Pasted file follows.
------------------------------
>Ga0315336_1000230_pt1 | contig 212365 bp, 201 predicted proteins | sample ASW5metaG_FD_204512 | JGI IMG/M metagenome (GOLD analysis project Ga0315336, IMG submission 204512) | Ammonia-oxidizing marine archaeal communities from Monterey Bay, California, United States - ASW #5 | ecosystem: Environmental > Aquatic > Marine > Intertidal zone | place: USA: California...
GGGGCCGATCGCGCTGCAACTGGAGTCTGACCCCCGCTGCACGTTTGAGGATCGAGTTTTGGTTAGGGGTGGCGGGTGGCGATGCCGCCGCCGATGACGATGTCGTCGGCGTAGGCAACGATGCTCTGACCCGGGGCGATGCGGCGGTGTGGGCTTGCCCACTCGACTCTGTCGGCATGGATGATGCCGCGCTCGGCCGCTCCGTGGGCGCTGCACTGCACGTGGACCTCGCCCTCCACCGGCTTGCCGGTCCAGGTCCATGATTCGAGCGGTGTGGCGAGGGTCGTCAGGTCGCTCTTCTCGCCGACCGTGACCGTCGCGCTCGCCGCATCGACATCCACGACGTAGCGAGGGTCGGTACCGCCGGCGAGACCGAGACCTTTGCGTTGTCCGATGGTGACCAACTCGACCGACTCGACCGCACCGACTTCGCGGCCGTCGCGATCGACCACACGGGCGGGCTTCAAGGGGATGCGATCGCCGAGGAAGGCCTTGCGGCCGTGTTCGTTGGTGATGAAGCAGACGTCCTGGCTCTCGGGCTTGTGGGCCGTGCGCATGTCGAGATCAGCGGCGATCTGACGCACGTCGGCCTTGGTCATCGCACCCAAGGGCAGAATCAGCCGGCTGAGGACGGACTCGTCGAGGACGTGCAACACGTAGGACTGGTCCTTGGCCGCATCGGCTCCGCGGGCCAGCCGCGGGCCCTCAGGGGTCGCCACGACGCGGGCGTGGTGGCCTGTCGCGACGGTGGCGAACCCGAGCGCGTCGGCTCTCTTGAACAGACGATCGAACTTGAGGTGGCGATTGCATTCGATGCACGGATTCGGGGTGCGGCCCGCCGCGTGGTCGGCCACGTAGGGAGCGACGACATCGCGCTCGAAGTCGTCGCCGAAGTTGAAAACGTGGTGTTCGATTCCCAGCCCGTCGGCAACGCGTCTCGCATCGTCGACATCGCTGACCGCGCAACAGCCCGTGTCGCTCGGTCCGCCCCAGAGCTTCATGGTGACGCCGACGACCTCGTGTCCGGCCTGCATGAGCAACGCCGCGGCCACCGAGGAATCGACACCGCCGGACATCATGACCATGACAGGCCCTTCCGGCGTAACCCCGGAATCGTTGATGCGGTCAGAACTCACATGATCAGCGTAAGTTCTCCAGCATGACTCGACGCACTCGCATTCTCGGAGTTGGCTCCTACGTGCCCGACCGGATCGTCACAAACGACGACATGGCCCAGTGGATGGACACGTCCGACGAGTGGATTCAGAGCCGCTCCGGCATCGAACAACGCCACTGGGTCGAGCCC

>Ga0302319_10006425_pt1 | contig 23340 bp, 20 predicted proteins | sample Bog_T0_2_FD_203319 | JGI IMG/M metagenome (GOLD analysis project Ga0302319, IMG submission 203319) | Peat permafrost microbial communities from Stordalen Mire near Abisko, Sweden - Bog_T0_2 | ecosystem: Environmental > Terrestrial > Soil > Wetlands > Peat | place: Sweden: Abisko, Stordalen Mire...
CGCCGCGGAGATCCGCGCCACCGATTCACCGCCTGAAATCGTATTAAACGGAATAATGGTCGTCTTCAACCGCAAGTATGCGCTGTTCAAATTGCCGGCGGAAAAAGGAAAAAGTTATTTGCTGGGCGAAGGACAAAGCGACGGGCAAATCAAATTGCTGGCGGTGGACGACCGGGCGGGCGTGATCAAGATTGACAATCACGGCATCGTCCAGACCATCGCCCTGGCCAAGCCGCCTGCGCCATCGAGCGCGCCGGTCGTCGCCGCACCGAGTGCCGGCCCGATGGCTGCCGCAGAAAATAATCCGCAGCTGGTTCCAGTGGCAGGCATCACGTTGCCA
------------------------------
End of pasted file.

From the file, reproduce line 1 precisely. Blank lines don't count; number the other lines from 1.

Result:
>Ga0315336_1000230_pt1 | contig 212365 bp, 201 predicted proteins | sample ASW5metaG_FD_204512 | JGI IMG/M metagenome (GOLD analysis project Ga0315336, IMG submission 204512) | Ammonia-oxidizing marine archaeal communities from Monterey Bay, California, United States - ASW #5 | ecosystem: Environmental > Aquatic > Marine > Intertidal zone | place: USA: California...